Functional residual capacity and Lung Volume Capacity
Residual volume is the amount of air that remains in the lungs after a person engages in maximum forceful respiration. According to Lofrese & Lappin (2020), the quantity of air remains the same despite the time when the expiration process started and the size of the lungs. Functional residual capacity (FRC) is the amount of air that remains in the lungs after a normal mechanism of expiration. The expiration process is facilitated by opposing forces that emerge from the expansion of the chest wall and the elastic recoil of the lungs (Hopkins & Sharma, 2020). Total lung capacity (TLC) is the size of the lungs at maximum inspiration (Lofrese & Lappin, 2020). Total lung capacity (TLC) gives the total amount of gas inflated in the airways and pulmonary parenchyma in the thorax.
Functional residual capacity (FRC) is measured using Body plethysmography, inert gas dilution, and nitrogen washout. Body plethysmography applies functional residual capacity and precise airway resistance as the key components. According to Criée et al. (2011), the measurement of body plethysmography gives a reflective of the numerous functions and structures of the lungs. The analysis adopts the volume in the box, the pressure in the box, and the pressure in the chest as the essential variables that assess the amount of air that remains in the lungs after a normal mechanism of expiration.
Inert gas dilution underestimates the exact value of Functional residual capacity because the technique evaluates specific sections that link the mouth and the lungs. The technique does not examine the areas with trapped gases. The nitrogen washout method examines the concentration of nitrogen in the exhaled gas with the key variable of 100% FiO2. Nitrogen is measured as exhaled volumes.
The most appropriate technique of measuring Functional residual capacity (FRC) is using body plethysmography. The method assesses the amount of air in the lungs after taking a deep breath and the quantity of air left in the lungs after the exhalation process. The technique uses airway resistance and intrathoracic gas volume to give an accurate outcome of the assessment. Besides, the method gives all sections of the respiratory system equal treatment and consequently, facilitates the achievement of quality and effective results. Through an examination of the lungs, body plethysmography begins with breathing at a resting position and follows with a shutter maneuver, which is characterized by spirometric measurements. In such a case, there is an adequate measurement of the mechanism of the lungs during forced and normal breathing processes.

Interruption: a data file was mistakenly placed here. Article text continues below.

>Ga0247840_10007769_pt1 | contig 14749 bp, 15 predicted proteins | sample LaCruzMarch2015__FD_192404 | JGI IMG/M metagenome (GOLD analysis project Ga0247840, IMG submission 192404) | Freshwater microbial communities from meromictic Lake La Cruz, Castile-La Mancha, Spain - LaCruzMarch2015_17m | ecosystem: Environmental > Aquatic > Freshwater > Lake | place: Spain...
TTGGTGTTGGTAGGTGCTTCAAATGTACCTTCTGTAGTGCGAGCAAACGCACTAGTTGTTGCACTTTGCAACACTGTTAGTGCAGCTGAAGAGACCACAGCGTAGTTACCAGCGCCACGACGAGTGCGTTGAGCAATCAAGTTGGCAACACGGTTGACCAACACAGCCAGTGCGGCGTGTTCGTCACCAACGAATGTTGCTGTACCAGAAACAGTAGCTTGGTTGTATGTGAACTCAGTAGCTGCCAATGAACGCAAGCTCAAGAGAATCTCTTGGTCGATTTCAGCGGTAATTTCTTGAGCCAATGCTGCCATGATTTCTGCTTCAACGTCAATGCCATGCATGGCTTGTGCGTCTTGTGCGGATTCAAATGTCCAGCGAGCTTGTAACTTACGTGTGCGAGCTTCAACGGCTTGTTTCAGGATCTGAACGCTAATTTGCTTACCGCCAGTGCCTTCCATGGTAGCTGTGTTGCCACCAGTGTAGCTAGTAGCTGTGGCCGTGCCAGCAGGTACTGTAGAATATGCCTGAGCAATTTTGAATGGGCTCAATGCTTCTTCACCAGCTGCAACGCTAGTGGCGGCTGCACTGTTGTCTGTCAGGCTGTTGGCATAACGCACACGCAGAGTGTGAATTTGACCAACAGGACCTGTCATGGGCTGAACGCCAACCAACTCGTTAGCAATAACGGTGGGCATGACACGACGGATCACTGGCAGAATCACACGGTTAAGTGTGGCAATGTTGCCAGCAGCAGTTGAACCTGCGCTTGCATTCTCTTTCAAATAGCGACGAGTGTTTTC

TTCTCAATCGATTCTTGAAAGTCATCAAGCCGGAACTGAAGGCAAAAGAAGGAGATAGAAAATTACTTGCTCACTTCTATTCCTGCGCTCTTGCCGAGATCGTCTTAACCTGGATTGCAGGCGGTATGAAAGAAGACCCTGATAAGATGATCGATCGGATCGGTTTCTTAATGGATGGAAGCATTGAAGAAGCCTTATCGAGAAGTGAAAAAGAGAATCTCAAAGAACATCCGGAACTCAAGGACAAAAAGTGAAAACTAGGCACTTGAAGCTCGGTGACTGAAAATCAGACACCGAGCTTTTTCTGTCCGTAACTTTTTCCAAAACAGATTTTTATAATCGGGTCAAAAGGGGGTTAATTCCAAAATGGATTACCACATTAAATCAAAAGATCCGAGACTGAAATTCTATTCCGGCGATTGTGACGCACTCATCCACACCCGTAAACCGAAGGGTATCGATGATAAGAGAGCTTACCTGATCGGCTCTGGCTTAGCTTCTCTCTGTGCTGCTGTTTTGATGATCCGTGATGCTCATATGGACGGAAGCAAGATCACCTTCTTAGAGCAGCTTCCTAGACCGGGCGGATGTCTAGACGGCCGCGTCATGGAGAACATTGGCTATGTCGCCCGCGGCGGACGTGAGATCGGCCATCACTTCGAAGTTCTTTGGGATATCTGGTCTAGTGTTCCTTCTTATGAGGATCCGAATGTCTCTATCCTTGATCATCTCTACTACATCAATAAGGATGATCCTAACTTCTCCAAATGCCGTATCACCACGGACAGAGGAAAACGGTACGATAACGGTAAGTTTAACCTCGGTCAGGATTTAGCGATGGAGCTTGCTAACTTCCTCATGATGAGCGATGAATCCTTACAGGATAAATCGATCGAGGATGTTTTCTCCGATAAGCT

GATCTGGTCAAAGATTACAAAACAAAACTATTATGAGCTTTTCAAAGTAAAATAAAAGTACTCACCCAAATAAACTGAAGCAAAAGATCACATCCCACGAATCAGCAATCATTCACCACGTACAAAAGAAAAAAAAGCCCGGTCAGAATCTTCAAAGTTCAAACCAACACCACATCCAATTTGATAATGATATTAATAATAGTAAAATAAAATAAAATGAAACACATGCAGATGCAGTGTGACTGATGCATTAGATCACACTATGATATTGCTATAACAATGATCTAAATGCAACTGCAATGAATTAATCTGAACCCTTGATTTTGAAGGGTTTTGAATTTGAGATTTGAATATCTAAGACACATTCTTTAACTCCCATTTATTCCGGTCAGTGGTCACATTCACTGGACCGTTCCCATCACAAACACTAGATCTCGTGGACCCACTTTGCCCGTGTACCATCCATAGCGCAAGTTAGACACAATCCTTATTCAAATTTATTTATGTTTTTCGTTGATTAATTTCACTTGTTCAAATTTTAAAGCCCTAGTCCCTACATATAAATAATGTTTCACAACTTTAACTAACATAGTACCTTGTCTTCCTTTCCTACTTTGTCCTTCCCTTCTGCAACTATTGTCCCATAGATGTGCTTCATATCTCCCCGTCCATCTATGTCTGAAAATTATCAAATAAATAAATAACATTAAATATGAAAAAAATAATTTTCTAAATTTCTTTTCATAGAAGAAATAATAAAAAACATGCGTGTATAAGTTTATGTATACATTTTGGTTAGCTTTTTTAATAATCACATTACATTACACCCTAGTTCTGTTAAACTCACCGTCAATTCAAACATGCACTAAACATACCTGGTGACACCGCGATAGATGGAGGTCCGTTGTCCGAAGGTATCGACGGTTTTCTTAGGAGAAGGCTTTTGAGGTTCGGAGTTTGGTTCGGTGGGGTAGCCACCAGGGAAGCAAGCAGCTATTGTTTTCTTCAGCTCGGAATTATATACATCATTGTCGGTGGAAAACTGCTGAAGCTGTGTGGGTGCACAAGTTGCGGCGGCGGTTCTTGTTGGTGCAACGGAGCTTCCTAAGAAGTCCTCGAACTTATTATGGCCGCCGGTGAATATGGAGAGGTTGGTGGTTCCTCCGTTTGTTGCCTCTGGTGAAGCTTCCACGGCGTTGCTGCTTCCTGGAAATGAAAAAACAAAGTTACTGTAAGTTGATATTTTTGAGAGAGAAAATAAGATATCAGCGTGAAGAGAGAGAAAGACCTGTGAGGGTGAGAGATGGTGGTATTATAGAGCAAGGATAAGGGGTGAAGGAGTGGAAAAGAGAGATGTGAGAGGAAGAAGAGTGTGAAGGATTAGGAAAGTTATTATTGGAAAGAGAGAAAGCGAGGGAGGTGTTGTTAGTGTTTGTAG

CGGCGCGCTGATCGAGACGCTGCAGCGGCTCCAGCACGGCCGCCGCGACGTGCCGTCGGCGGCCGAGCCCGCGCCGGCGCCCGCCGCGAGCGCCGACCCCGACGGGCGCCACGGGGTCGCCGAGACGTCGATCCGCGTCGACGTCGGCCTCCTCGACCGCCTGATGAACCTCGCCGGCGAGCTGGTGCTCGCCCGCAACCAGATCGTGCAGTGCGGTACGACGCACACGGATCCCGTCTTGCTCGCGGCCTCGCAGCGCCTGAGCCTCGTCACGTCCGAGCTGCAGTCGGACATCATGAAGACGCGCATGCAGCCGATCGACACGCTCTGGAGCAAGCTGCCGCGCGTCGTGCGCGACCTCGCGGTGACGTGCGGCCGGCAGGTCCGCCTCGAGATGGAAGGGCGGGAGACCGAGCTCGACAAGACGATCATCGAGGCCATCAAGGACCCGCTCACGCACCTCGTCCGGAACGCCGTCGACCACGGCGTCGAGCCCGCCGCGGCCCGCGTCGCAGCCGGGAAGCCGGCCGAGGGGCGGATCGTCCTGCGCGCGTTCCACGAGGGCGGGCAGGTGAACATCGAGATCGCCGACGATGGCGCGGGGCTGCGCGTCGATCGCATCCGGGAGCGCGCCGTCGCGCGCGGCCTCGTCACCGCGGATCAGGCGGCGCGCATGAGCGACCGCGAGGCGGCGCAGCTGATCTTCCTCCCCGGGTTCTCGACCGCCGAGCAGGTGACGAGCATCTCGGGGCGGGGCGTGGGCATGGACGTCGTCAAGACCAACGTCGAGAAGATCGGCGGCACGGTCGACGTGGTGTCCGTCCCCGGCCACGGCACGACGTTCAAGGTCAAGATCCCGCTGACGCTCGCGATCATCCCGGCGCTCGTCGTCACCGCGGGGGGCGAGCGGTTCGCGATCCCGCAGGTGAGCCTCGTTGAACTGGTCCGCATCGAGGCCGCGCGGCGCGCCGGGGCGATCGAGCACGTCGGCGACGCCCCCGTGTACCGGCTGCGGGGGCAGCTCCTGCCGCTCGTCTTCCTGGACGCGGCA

The first image depicts an extrathoracic obstruction, which occurs because of the paralysis of the unilateral vocal cord resulting in a decreased inspiratory flow. In the case of forced expiration, the expiration flow becomes unpaired and consequently, blocks the airways. The second image shows an obstructive disorder, which results from the dominance of expiratory flow. The high level of the expiratory flow tends to block the airways. The third image is a restrictive ventilator defect. The restrictive disorder results from diminishing lung volumes whereby the airflow is greater compared to normal lung capacity. The fourth image shows the intrathoracic obstruction. The disorder occurs when negative pressure that holds the trachea open. In the event of forced expiration, the trachea narrows down due to a lack of support and the diminishing flow of the plateau.
Criée, C. P., Sorichter, S., Smith, H. J., Kardos, P., Magnussen, H., Worth, H., et al. (2011). Body plethysmography – Its principles and clinical use. Respiratory Medicine , 105 (7), 959-971.
Hopkins, E., & Sharma, S. (2020). Physiology, functional residual capacity. StatPearls Publishing.
Lofrese, J. J., & Lappin, S. L. (2020). Physiology, residual volume. StatPearls Publishing.